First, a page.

Praise Sammy Tepper with the fiery red hair—scapegoat for bullies who taunt and tease to hear him squeal. Praise Etsio Goloni, Gas-station Joe, for his kind and toothless grin. Praise his wife, who makes red, white, and blue 4th of July cakes and his overweight daughter who calls old Mr. Le Tang, Monsieur. Praise the super, Mr. Murray, with his coke bottle glasses and green baseball cap. He chases the Gillen twins, in their underwear, from the laundry room to the bins. Praise Mr. Polant, who does not strike Dominic with his wooden hand when he catches Christine, his daughter, inspecting Dominic’s six-year-old body, dungarees down around his knees. Praise the young woman who takes her top off in the third-floor window of the Y, every evening at the same time, a headless angel swaying in her yellow box of light as adolescent boys shudder over themselves in the shadows. Praise tough Tony Eyeballs, of the Aces–he hears Mrs. Tepper’s shrieks and dashes into her apartment to find little Sammy thrashing and grinding his teeth on the yellow kitchen floor—praise Tony for cradling Sammy and lowering him into a tub of cool water. Praise Wild Bill Pleba, the pock-faced cop who lives in 5A. After the porter, Nathan, savagely beats two bikers who terrify his girlfriend Benadetta after she backs her car into their parked motorcycles, Wild Bill tells Nathan how to lie when the detectives come. Praise C.C. Morasco, “Lolita” of the Mount, and Debbie Boccio, who neighborhood mothers call cheap. Praise Mrs. Sprat and her granddaughters visiting from Kansas—they smell bright like lemons– and horse-faced Annie Hopkins from Oklahoma–she doesn’t belong. Praise unrequited passion, the flip side of desire, and hollow hallways where voices sound their acapella ache. Praise Wicked Pickett, Rubber Soul, and Apples, Peaches, Pumpkin Pie… Praise the blacks and Italians of South Fulton for the gift of the edge. Praise the parry punch, Marshall’s egg creams, and the German Deli men selling the best potato salad in south M.V. Praise Tony Eyeballs—one more time—for standing up to massive Tommy Mantle when he lifts little Sammy off the ground by his ears. Praise the well-placed kick. Praise the cruel names that make kids tough. Praise Sleepy Eddie Foy, stealing change purses at Wilson Woods—did they break you yet, Eddie. And poor Vinny Bevilacqua still serving time after 30 years—never go along for the ride, son. Praise Billy Sullivan, dead at eighteen, car ablaze in front of the Dairy Bar on graduation night. Praise Nadine, whose face cruel boys press their hips against, her wall-eyed stare full of fear and sadness. Praise the drunks and the junkies, the kids sniffing glue down by the tracks. And Sammy, laying behind the bocci courts on the sparkling black macadam, cheek-down among hundreds of fallen chestnuts, one vacant hazel eye gazing up at the sky, his Captain America t-shirt twisted and stained with something dark, God have mercy.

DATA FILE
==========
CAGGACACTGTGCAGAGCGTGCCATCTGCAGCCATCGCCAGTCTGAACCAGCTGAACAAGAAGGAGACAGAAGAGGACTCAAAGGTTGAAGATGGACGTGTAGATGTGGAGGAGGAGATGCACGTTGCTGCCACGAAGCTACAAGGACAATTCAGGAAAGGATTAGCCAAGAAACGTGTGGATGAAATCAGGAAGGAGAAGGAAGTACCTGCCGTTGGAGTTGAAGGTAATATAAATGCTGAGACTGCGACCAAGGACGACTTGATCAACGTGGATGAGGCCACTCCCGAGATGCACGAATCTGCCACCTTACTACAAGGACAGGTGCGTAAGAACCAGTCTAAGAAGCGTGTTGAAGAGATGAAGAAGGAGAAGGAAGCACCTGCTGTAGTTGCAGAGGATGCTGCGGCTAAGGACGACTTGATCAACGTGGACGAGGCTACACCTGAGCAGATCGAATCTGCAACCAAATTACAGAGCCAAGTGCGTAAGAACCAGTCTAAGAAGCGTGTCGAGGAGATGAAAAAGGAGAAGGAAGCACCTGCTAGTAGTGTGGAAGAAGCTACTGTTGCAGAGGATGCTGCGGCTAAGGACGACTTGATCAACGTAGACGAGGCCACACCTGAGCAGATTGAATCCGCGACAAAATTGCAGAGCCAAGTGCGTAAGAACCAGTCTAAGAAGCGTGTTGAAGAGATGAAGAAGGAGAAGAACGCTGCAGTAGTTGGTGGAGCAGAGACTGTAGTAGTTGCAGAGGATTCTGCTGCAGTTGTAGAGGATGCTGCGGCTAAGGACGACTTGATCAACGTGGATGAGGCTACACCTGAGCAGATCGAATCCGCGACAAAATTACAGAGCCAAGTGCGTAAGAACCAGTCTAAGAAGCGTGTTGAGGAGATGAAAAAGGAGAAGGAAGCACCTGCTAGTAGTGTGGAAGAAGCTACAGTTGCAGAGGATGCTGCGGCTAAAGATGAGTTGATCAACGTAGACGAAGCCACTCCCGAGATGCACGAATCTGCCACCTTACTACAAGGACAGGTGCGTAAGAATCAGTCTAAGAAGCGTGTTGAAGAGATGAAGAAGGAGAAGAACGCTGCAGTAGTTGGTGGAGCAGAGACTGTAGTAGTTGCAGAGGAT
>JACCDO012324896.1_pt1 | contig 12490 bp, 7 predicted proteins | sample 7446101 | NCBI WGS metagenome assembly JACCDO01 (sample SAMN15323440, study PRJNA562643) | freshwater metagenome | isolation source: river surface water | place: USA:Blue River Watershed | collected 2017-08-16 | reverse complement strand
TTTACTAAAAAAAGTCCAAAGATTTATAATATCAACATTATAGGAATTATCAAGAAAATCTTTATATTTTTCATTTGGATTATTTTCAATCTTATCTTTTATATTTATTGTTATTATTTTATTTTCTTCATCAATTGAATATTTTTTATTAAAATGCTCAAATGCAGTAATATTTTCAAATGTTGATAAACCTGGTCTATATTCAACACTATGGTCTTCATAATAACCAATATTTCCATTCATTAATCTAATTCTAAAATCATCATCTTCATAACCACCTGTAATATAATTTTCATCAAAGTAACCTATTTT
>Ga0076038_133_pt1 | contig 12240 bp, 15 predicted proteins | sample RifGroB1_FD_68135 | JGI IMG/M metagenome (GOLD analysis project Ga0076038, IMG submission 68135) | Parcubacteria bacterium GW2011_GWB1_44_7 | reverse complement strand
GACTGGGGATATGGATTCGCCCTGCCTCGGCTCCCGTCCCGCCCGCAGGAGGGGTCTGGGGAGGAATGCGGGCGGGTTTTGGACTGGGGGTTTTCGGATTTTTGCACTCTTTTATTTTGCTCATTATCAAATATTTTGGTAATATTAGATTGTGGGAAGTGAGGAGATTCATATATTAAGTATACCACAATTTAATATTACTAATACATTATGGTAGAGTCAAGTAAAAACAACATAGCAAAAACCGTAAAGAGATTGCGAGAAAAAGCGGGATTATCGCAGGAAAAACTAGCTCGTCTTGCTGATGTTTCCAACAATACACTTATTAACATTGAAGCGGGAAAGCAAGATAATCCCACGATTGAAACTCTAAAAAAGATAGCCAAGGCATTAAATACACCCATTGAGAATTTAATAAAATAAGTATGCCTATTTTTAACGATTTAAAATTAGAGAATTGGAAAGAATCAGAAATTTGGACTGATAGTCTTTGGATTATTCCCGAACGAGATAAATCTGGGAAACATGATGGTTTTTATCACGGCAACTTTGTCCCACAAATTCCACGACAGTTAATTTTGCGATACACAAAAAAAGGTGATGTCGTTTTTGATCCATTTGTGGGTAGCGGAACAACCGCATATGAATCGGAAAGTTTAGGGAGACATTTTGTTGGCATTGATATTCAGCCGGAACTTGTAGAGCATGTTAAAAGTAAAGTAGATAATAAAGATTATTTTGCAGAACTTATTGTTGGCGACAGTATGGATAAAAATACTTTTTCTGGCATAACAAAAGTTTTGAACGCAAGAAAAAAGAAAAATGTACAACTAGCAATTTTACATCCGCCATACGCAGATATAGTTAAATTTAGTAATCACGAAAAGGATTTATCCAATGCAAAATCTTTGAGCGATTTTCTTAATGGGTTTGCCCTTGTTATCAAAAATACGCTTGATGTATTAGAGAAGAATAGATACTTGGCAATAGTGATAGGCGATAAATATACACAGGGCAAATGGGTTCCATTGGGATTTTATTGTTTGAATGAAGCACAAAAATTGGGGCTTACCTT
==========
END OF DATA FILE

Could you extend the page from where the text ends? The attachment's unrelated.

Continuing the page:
Praise the dead’s knack for forgetting.
And the approximate act of re-membering—
And forgiveness.
Praise forgiveness.

Image credit:RahulPandit

Rick Pernod is fascinated with mixed media collaborations.  He is currently part of the mixed media group Pernod Medina (poetry, music, video/film), which is putting together a show for the Fall of 2022 in venues around NYC.  He also led the spoken word/music group House of Pernod for several years (listen on YouTube).

Rick has been published in numerous publications.  He was the founder and curator of Exoterica, a non-profit series that featured poets, authors, and musicians worldwide in several permanent locations around NYC.  He also was the curator for the music and art series at the Museum of New York, and he ran the National Arts Club/Con Edison Writing Scholarship Program for underserved communities.